I drove by a church last week, a few days before Palm Sunday, and read their sign: CHRIST HAS RISEN!
Um, no. No he hasn’t. In the Christian calendar he hasn’t even died yet. But this is an all-too-common phenomenon in Christian churches.
It’s especially surprising that so many conservative evangelicals avoid it, particularly when the blood and suffering of Jesus seem to be so central to their theology. After all, how to we get to substitutionary blood atonement (the idea that Jesus’ death and spilled blood made right the guilt of sin we owed to God) without violence, right? And even though evangelical protestants flocked to such gore porn cloaked in Christian piety as Mel Gibson’s Passion of the Christ, the harder parts of Holy Week – which includes Palm Sunday, Maundy Thursday, and Good Friday, along with Easter – are largely overlooked.
Granted, we celebrate Palm Sunday with the palm branches and choruses of “Hosanna, save us,” but then we jump straight to “He is Risen.” Or in the case of some churches, we announce resurrection prior to death itself, which, among other things, is just bad theology.
There are a couple of reasons for this. The easiest and most obvious reason is that the liturgy – from which the order of holy days comes, as well as a suggested three-year path through Scripture – is “too Catholic” for some. For those who have labeled (erroneously) Catholicism as cultish or otherwise un-Christian, the liturgy is just too close to the history we tried to break from after Martin Luther started what ended up turning into the Protestant Reformation. I have even lived in several places where it’s commonplace to ask one another, “Are you Catholic or Christian?”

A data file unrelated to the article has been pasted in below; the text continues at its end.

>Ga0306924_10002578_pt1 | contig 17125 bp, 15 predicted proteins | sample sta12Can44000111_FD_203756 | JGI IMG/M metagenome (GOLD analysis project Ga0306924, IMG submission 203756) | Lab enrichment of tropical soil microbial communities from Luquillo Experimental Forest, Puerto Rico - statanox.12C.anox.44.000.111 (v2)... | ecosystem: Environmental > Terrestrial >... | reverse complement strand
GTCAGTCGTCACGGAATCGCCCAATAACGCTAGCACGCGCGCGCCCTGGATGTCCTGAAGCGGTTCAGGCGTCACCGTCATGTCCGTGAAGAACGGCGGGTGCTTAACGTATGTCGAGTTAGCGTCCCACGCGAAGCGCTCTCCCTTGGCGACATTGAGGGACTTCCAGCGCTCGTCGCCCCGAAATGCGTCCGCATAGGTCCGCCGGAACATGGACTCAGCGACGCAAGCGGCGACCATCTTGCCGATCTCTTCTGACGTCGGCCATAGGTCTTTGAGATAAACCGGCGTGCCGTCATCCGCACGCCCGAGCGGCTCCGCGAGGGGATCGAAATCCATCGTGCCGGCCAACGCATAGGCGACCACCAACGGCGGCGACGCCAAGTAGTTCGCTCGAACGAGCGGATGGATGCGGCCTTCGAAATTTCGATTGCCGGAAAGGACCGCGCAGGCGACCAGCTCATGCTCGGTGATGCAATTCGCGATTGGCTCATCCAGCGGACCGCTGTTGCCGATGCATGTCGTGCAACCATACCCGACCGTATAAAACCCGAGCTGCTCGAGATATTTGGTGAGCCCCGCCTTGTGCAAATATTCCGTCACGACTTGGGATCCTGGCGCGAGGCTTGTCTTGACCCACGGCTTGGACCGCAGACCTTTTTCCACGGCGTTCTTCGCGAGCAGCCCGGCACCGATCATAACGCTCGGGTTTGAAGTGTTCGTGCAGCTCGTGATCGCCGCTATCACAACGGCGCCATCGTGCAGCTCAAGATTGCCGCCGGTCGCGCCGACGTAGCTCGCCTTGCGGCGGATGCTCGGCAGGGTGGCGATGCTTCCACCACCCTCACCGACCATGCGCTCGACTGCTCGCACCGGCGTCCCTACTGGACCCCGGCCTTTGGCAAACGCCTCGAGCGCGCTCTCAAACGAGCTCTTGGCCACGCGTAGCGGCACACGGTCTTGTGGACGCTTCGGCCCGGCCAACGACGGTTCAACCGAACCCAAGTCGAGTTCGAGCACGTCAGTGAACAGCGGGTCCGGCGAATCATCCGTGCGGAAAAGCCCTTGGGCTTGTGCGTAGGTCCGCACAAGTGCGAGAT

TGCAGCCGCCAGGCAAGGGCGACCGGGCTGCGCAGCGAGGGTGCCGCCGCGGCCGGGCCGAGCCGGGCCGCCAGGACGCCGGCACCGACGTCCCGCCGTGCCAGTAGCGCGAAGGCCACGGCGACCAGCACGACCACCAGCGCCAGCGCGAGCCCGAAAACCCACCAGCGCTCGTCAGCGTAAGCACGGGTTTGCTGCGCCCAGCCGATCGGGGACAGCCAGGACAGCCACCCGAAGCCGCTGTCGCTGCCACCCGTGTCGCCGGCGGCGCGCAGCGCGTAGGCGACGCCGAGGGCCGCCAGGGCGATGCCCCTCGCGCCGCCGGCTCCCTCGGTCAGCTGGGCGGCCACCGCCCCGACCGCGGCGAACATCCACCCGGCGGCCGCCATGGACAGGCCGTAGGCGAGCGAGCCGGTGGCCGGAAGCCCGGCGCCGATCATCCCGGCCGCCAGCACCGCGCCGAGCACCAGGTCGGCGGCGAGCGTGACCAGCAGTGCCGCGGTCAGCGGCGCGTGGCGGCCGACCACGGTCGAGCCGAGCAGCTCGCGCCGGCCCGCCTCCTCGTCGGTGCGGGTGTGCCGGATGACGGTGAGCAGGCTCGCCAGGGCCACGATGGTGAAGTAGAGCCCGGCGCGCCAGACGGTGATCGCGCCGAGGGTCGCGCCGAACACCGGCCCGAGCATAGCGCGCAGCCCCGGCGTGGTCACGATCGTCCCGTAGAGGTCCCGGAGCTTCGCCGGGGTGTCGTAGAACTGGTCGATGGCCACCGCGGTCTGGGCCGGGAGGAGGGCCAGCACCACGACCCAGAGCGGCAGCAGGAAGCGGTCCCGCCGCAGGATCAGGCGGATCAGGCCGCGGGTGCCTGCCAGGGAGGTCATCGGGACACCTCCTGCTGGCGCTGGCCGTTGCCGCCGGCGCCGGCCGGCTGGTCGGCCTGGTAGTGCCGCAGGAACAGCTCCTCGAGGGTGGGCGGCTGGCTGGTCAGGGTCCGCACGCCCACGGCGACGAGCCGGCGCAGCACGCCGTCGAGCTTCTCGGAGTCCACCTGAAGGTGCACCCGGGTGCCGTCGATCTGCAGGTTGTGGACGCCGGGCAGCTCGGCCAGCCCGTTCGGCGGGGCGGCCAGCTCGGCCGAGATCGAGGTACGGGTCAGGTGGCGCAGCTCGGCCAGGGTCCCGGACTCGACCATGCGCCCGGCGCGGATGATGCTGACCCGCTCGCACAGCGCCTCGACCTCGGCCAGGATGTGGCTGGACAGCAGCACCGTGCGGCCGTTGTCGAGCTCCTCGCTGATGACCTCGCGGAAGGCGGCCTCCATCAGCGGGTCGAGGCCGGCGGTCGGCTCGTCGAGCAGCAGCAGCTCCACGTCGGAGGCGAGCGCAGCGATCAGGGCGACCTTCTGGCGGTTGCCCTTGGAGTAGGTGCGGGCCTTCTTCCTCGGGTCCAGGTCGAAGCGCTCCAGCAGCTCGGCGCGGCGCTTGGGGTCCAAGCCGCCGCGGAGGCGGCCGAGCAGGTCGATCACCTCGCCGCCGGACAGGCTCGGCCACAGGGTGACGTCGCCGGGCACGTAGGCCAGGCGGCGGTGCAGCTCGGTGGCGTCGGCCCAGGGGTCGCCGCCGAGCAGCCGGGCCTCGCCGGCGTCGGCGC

But the term “Catholic” actually means “universal church.” We can only live into a truer sense of what the ancient church had set out to inhere in its DNA by knowing, and staying somewhat connected to, our history. Otherwise we risk doing what so many conservative Christians accuse progressives of all the time: biblical and theological cherry picking and relativism.
But there’s another subtler and more complex reason: It’s because most of us prefer to come to a celebration, but few want to do the hard work of getting to the very reason we have to celebrate to begin with. Going through a challenging service in which we visit all of the Stations of the Cross on the way to crucifixion is dark, hard, and kind of depressing. And we have to face our own inner darkness, which none of us gets particularly excited about doing.
And at the risk of sounding cynical, for churches more intent on increasing numbers and catering to the stylistic likes and creature comforts of “religious consumers” rather than challenging people to grow personally and spiritually, Holy Week is, by and large, a hard sell.
But it’s important.
A friend who had grown up in one of those very religious environments in which Holy Week was overlooked, got at the essence of why it’s so necessary in a message he shared with my wife, Amy (pastor of our church) after attending a Stations of the Cross contemplative service Sunday evening:
Sitting silently in the pew, holding the collective weight of the stones, praying and listening, helped me make room for the sorrow and shadow. And I love this.
I’ve always been drawn to this portion of Holy Week. I think because growing up I learned to deny and ignore the negative and broken. But each time I manage to walk through struggle or grief as opposed to trying to go around it, I feel this deep release, like the fullness of God’s love in my exposed brokenness. Experiences like worship yesterday, a dark Maundy Thursday or Taize service, a good meeting, reconnect me to this place of wholeness.
The only path to the hope of Easter is through the struggle of Holy Week. Like the assurance offered in the 23rd Psalm, we’re not given a shortcut around the Valley of the Shadow of Death.
The only way out is through.